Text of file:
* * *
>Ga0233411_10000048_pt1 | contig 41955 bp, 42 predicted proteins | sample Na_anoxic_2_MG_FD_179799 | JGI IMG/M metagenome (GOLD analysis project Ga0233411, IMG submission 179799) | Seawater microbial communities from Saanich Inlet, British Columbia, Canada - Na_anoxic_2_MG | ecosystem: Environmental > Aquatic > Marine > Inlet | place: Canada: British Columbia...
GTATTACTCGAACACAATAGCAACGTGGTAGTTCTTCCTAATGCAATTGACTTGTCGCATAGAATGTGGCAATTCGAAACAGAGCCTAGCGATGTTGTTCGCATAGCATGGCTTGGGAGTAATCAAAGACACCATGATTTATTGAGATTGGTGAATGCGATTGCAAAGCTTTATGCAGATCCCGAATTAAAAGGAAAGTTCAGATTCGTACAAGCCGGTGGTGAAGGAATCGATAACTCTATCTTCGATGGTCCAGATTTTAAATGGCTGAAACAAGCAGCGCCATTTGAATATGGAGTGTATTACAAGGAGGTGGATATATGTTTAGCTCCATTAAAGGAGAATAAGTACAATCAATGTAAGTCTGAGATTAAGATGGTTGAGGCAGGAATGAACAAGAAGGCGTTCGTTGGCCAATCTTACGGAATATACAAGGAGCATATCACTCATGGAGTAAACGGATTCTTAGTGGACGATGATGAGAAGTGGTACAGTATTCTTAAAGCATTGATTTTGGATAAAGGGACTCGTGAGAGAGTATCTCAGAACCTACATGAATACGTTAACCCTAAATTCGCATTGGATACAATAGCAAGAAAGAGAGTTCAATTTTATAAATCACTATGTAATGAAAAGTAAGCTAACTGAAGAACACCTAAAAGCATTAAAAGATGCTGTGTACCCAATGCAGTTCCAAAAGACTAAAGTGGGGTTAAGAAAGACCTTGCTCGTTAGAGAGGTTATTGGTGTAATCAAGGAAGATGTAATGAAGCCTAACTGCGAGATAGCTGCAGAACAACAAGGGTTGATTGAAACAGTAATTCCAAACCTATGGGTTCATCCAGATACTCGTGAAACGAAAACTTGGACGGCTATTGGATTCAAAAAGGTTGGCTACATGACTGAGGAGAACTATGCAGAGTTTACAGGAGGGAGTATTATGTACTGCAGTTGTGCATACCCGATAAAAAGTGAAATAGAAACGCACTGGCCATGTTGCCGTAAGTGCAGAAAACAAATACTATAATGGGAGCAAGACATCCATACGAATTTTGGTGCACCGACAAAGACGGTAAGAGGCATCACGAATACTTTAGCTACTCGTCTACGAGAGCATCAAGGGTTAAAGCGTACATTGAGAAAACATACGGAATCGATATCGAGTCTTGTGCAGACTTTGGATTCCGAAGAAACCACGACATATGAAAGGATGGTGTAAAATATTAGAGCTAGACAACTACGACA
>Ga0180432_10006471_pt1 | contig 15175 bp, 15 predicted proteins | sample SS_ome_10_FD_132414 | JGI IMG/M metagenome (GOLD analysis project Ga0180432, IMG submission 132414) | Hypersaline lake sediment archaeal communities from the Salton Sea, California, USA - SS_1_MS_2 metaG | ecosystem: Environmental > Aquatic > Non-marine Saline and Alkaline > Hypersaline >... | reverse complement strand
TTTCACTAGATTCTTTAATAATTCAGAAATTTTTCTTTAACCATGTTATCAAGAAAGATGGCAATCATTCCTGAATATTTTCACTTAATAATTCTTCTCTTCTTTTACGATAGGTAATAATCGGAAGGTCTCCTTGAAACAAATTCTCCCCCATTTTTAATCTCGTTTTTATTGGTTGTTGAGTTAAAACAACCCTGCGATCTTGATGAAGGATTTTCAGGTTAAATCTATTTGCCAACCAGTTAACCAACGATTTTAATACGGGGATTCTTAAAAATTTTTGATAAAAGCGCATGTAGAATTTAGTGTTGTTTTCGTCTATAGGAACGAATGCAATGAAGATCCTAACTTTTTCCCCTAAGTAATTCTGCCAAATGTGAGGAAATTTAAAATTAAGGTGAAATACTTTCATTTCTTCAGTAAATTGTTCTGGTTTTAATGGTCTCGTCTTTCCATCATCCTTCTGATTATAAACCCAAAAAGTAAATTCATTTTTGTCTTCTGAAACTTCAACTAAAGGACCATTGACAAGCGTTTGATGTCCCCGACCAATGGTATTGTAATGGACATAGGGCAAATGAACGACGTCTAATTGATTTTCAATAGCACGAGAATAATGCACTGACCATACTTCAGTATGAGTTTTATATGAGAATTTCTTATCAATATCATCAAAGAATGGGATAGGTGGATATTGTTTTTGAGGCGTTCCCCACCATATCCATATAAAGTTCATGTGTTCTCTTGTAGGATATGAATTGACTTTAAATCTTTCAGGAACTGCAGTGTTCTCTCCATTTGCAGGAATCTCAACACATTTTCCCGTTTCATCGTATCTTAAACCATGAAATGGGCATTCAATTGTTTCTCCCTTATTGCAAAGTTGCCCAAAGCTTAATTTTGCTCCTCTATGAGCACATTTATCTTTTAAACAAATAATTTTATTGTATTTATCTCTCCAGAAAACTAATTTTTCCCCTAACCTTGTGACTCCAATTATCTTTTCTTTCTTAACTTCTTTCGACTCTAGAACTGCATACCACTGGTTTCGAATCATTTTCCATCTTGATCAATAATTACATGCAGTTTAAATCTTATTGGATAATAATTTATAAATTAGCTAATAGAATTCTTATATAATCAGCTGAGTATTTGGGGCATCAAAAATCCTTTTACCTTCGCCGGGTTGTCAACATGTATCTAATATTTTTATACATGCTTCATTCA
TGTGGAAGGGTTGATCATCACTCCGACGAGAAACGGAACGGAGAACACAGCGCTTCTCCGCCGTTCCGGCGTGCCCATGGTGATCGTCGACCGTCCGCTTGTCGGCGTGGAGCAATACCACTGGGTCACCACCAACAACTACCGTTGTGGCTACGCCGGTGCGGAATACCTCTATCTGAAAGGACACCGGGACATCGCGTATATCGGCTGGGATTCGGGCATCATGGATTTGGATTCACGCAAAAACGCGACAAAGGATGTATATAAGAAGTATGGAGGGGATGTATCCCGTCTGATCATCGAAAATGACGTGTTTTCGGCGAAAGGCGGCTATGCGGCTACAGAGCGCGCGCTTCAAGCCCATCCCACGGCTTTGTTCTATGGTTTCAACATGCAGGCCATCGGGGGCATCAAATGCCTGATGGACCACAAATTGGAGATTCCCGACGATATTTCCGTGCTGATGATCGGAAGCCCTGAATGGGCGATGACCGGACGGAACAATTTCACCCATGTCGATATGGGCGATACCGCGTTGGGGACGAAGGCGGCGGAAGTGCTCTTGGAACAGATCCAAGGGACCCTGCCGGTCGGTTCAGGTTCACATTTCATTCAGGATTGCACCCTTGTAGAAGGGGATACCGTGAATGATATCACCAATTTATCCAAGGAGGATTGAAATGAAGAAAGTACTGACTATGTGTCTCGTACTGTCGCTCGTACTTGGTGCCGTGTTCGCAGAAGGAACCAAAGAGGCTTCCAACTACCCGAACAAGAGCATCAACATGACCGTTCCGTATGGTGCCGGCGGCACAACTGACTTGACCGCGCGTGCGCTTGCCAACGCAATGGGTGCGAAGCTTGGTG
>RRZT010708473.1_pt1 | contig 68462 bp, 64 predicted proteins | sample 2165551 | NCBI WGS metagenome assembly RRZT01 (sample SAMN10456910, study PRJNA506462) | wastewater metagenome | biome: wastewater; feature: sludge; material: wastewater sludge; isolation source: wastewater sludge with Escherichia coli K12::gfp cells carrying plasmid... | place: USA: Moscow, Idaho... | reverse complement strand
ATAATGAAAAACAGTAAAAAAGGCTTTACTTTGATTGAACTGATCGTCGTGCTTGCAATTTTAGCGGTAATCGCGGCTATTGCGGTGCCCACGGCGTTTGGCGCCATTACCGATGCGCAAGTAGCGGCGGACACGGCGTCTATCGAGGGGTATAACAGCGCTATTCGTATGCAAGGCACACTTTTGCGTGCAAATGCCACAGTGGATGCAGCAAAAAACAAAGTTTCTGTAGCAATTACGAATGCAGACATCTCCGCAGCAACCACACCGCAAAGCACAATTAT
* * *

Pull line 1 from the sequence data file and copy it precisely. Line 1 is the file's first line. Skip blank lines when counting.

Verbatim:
>Ga0233411_10000048_pt1 | contig 41955 bp, 42 predicted proteins | sample Na_anoxic_2_MG_FD_179799 | JGI IMG/M metagenome (GOLD analysis project Ga0233411, IMG submission 179799) | Seawater microbial communities from Saanich Inlet, British Columbia, Canada - Na_anoxic_2_MG | ecosystem: Environmental > Aquatic > Marine > Inlet | place: Canada: British Columbia...